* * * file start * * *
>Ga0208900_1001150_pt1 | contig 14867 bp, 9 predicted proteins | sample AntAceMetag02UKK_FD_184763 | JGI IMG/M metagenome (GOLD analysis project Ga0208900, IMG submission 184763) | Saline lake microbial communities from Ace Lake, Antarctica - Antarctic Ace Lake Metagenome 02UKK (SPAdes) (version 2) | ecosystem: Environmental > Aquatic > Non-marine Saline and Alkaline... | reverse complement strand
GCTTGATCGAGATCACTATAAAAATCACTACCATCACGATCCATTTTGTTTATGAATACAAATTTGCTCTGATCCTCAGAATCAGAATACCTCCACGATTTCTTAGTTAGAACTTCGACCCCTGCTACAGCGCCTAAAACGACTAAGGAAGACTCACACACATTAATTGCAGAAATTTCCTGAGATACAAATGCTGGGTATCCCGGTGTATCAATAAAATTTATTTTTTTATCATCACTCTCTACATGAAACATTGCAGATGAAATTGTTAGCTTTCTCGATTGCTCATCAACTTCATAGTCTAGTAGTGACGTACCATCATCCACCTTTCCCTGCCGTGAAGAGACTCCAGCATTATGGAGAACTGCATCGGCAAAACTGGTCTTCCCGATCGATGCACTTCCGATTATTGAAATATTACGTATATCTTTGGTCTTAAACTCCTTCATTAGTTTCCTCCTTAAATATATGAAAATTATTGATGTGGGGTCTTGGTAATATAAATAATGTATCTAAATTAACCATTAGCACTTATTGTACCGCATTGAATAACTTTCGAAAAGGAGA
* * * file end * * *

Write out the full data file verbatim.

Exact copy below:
>Ga0208900_1001150_pt1 | contig 14867 bp, 9 predicted proteins | sample AntAceMetag02UKK_FD_184763 | JGI IMG/M metagenome (GOLD analysis project Ga0208900, IMG submission 184763) | Saline lake microbial communities from Ace Lake, Antarctica - Antarctic Ace Lake Metagenome 02UKK (SPAdes) (version 2) | ecosystem: Environmental > Aquatic > Non-marine Saline and Alkaline... | reverse complement strand
GCTTGATCGAGATCACTATAAAAATCACTACCATCACGATCCATTTTGTTTATGAATACAAATTTGCTCTGATCCTCAGAATCAGAATACCTCCACGATTTCTTAGTTAGAACTTCGACCCCTGCTACAGCGCCTAAAACGACTAAGGAAGACTCACACACATTAATTGCAGAAATTTCCTGAGATACAAATGCTGGGTATCCCGGTGTATCAATAAAATTTATTTTTTTATCATCACTCTCTACATGAAACATTGCAGATGAAATTGTTAGCTTTCTCGATTGCTCATCAACTTCATAGTCTAGTAGTGACGTACCATCATCCACCTTTCCCTGCCGTGAAGAGACTCCAGCATTATGGAGAACTGCATCGGCAAAACTGGTCTTCCCGATCGATGCACTTCCGATTATTGAAATATTACGTATATCTTTGGTCTTAAACTCCTTCATTAGTTTCCTCCTTAAATATATGAAAATTATTGATGTGGGGTCTTGGTAATATAAATAATGTATCTAAATTAACCATTAGCACTTATTGTACCGCATTGAATAACTTTCGAAAAGGAGA